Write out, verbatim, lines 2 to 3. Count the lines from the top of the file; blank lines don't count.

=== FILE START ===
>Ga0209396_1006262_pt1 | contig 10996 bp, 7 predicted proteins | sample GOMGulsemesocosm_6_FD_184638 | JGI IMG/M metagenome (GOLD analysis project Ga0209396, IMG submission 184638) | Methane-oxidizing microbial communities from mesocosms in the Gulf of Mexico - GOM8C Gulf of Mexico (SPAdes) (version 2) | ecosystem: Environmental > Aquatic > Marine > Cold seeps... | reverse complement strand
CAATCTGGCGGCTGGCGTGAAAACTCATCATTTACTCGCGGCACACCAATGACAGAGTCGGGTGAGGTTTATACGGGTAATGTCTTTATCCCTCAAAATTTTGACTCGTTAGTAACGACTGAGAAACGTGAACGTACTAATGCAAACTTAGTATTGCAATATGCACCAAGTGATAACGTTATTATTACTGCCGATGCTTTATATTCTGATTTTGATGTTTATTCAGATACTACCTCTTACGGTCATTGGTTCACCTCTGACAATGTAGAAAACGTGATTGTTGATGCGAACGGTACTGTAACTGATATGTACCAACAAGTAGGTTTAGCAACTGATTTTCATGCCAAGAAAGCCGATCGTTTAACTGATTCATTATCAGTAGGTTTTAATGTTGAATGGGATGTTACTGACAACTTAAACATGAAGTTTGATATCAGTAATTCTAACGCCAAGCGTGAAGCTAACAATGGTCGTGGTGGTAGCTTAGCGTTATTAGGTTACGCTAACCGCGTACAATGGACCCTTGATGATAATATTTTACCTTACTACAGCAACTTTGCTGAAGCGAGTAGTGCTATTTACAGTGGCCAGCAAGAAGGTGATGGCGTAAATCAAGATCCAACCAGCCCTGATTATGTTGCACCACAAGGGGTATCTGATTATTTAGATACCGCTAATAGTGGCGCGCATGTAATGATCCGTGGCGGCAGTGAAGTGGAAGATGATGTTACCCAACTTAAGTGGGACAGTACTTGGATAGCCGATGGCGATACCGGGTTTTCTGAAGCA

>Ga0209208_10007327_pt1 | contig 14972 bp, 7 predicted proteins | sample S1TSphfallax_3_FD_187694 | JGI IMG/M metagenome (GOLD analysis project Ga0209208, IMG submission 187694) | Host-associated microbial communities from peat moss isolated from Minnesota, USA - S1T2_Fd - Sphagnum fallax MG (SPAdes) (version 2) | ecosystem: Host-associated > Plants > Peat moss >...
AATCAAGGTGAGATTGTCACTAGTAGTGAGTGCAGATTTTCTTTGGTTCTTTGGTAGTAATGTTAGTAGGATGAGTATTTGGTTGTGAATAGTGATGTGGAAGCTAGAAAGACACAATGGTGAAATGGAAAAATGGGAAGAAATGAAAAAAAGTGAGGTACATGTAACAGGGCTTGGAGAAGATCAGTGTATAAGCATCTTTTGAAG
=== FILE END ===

CAATCTGGCGGCTGGCGTGAAAACTCATCATTTACTCGCGGCACACCAATGACAGAGTCGGGTGAGGTTTATACGGGTAATGTCTTTATCCCTCAAAATTTTGACTCGTTAGTAACGACTGAGAAACGTGAACGTACTAATGCAAACTTAGTATTGCAATATGCACCAAGTGATAACGTTATTATTACTGCCGATGCTTTATATTCTGATTTTGATGTTTATTCAGATACTACCTCTTACGGTCATTGGTTCACCTCTGACAATGTAGAAAACGTGATTGTTGATGCGAACGGTACTGTAACTGATATGTACCAACAAGTAGGTTTAGCAACTGATTTTCATGCCAAGAAAGCCGATCGTTTAACTGATTCATTATCAGTAGGTTTTAATGTTGAATGGGATGTTACTGACAACTTAAACATGAAGTTTGATATCAGTAATTCTAACGCCAAGCGTGAAGCTAACAATGGTCGTGGTGGTAGCTTAGCGTTATTAGGTTACGCTAACCGCGTACAATGGACCCTTGATGATAATATTTTACCTTACTACAGCAACTTTGCTGAAGCGAGTAGTGCTATTTACAGTGGCCAGCAAGAAGGTGATGGCGTAAATCAAGATCCAACCAGCCCTGATTATGTTGCACCACAAGGGGTATCTGATTATTTAGATACCGCTAATAGTGGCGCGCATGTAATGATCCGTGGCGGCAGTGAAGTGGAAGATGATGTTACCCAACTTAAGTGGGACAGTACTTGGATAGCCGATGGCGATACCGGGTTTTCTGAAGCA

>Ga0209208_10007327_pt1 | contig 14972 bp, 7 predicted proteins | sample S1TSphfallax_3_FD_187694 | JGI IMG/M metagenome (GOLD analysis project Ga0209208, IMG submission 187694) | Host-associated microbial communities from peat moss isolated from Minnesota, USA - S1T2_Fd - Sphagnum fallax MG (SPAdes) (version 2) | ecosystem: Host-associated > Plants > Peat moss >...